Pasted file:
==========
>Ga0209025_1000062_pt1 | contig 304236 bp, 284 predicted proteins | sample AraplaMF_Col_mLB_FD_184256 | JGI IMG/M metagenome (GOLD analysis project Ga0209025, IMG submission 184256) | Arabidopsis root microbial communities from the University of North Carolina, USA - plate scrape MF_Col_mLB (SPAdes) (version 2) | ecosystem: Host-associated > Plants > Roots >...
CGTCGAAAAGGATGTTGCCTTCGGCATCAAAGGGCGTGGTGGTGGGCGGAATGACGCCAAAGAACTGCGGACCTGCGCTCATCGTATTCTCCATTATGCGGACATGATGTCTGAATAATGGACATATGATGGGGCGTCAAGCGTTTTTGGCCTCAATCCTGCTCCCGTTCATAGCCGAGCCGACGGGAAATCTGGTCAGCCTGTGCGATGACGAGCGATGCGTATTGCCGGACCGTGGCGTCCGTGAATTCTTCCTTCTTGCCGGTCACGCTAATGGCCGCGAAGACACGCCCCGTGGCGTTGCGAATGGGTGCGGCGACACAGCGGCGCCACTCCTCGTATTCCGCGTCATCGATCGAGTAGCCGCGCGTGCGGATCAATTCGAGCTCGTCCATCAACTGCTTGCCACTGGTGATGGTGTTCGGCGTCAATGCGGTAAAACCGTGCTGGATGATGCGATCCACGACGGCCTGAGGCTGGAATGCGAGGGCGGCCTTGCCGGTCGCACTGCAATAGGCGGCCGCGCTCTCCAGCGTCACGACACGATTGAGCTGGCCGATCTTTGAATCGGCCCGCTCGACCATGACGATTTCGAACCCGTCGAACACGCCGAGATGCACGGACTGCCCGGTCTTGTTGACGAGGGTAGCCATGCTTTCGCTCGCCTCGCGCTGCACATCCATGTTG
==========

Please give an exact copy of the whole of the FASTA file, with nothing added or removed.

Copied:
>Ga0209025_1000062_pt1 | contig 304236 bp, 284 predicted proteins | sample AraplaMF_Col_mLB_FD_184256 | JGI IMG/M metagenome (GOLD analysis project Ga0209025, IMG submission 184256) | Arabidopsis root microbial communities from the University of North Carolina, USA - plate scrape MF_Col_mLB (SPAdes) (version 2) | ecosystem: Host-associated > Plants > Roots >...
CGTCGAAAAGGATGTTGCCTTCGGCATCAAAGGGCGTGGTGGTGGGCGGAATGACGCCAAAGAACTGCGGACCTGCGCTCATCGTATTCTCCATTATGCGGACATGATGTCTGAATAATGGACATATGATGGGGCGTCAAGCGTTTTTGGCCTCAATCCTGCTCCCGTTCATAGCCGAGCCGACGGGAAATCTGGTCAGCCTGTGCGATGACGAGCGATGCGTATTGCCGGACCGTGGCGTCCGTGAATTCTTCCTTCTTGCCGGTCACGCTAATGGCCGCGAAGACACGCCCCGTGGCGTTGCGAATGGGTGCGGCGACACAGCGGCGCCACTCCTCGTATTCCGCGTCATCGATCGAGTAGCCGCGCGTGCGGATCAATTCGAGCTCGTCCATCAACTGCTTGCCACTGGTGATGGTGTTCGGCGTCAATGCGGTAAAACCGTGCTGGATGATGCGATCCACGACGGCCTGAGGCTGGAATGCGAGGGCGGCCTTGCCGGTCGCACTGCAATAGGCGGCCGCGCTCTCCAGCGTCACGACACGATTGAGCTGGCCGATCTTTGAATCGGCCCGCTCGACCATGACGATTTCGAACCCGTCGAACACGCCGAGATGCACGGACTGCCCGGTCTTGTTGACGAGGGTAGCCATGCTTTCGCTCGCCTCGCGCTGCACATCCATGTTG